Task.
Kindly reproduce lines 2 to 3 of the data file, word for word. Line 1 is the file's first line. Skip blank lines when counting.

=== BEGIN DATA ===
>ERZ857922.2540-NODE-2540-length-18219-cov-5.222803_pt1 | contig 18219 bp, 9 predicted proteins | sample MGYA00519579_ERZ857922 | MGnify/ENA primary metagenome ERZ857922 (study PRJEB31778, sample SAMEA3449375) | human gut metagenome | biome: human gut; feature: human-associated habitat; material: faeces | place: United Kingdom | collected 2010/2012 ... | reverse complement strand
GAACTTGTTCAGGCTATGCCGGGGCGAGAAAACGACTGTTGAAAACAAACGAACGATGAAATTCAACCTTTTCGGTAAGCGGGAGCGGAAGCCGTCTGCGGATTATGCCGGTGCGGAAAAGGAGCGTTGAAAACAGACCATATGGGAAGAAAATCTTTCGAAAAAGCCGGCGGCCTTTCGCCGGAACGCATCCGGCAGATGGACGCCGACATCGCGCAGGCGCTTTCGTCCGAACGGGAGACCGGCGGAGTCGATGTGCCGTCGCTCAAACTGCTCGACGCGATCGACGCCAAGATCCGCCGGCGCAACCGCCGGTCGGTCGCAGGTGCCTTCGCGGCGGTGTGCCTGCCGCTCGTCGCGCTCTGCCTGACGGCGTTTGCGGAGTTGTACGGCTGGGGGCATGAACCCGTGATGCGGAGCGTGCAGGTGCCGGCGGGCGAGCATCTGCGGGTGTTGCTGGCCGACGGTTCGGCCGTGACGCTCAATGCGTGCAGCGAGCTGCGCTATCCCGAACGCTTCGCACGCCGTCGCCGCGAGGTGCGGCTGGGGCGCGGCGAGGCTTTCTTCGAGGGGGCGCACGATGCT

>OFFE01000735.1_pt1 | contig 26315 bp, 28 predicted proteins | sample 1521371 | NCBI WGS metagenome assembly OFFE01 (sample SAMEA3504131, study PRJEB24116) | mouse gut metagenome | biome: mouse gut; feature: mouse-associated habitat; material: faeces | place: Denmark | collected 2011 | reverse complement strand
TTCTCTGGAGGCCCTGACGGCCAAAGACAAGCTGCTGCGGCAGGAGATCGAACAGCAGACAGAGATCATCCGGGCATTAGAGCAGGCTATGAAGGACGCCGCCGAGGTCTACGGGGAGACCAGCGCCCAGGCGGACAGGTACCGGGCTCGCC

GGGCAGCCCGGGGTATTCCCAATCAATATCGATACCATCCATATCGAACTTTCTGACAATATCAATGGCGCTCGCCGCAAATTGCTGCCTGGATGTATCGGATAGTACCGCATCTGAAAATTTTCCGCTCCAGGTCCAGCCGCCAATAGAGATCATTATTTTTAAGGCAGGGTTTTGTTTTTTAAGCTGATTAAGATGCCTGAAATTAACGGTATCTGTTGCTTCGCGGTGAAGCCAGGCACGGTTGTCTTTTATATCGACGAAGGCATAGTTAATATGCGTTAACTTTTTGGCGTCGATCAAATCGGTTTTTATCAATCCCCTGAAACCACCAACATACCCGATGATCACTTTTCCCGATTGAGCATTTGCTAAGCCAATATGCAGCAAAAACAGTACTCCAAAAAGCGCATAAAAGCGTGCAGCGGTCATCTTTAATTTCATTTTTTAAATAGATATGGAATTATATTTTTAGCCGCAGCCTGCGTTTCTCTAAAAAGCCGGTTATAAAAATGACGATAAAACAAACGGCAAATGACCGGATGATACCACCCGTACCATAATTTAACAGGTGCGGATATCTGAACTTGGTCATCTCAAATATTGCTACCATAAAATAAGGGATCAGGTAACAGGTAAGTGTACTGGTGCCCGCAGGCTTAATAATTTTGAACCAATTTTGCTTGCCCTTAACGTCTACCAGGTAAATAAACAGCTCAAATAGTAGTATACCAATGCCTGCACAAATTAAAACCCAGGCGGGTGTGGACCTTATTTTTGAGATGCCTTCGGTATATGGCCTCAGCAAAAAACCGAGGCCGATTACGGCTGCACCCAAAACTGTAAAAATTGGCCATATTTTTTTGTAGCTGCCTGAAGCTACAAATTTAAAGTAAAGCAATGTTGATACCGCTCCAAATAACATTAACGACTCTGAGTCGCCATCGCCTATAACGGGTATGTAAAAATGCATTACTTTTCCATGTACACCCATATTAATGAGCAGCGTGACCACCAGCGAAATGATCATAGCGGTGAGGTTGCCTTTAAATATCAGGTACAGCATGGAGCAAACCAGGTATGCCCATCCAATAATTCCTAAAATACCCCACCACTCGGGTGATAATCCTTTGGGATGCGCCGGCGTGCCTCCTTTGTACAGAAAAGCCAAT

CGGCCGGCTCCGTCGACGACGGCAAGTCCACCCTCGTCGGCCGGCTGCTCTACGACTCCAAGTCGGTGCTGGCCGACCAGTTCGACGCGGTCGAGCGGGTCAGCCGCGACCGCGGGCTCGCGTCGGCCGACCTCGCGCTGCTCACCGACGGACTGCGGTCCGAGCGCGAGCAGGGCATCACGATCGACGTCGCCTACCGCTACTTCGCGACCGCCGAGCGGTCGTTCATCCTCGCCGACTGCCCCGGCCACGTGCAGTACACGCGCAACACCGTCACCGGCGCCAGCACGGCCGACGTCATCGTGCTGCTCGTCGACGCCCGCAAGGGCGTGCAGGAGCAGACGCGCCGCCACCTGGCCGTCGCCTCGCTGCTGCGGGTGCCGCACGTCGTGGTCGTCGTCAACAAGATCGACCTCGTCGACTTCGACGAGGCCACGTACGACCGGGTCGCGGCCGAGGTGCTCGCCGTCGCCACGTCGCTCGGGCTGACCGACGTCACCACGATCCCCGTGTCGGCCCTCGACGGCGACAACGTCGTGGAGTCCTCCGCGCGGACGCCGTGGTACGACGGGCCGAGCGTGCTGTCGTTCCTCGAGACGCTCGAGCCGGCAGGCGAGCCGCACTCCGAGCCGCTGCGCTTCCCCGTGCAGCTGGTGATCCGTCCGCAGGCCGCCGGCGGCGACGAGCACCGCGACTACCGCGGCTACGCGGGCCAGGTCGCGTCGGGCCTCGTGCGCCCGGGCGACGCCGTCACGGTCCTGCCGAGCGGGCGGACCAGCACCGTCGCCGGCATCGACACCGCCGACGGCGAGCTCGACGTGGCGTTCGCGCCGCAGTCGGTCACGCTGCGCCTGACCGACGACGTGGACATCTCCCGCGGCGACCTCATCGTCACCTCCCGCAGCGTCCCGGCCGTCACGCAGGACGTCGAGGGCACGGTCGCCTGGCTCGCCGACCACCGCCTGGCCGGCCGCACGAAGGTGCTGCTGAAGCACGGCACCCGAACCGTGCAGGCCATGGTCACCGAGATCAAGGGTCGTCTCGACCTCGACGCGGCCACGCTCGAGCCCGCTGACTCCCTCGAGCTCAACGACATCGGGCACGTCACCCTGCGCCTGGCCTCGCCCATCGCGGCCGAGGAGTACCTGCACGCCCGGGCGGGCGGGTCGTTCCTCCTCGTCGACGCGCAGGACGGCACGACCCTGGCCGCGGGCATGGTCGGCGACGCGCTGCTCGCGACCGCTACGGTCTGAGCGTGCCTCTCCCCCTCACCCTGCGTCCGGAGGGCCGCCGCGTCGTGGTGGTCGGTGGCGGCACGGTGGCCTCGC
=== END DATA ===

GAACTTGTTCAGGCTATGCCGGGGCGAGAAAACGACTGTTGAAAACAAACGAACGATGAAATTCAACCTTTTCGGTAAGCGGGAGCGGAAGCCGTCTGCGGATTATGCCGGTGCGGAAAAGGAGCGTTGAAAACAGACCATATGGGAAGAAAATCTTTCGAAAAAGCCGGCGGCCTTTCGCCGGAACGCATCCGGCAGATGGACGCCGACATCGCGCAGGCGCTTTCGTCCGAACGGGAGACCGGCGGAGTCGATGTGCCGTCGCTCAAACTGCTCGACGCGATCGACGCCAAGATCCGCCGGCGCAACCGCCGGTCGGTCGCAGGTGCCTTCGCGGCGGTGTGCCTGCCGCTCGTCGCGCTCTGCCTGACGGCGTTTGCGGAGTTGTACGGCTGGGGGCATGAACCCGTGATGCGGAGCGTGCAGGTGCCGGCGGGCGAGCATCTGCGGGTGTTGCTGGCCGACGGTTCGGCCGTGACGCTCAATGCGTGCAGCGAGCTGCGCTATCCCGAACGCTTCGCACGCCGTCGCCGCGAGGTGCGGCTGGGGCGCGGCGAGGCTTTCTTCGAGGGGGCGCACGATGCT

>OFFE01000735.1_pt1 | contig 26315 bp, 28 predicted proteins | sample 1521371 | NCBI WGS metagenome assembly OFFE01 (sample SAMEA3504131, study PRJEB24116) | mouse gut metagenome | biome: mouse gut; feature: mouse-associated habitat; material: faeces | place: Denmark | collected 2011 | reverse complement strand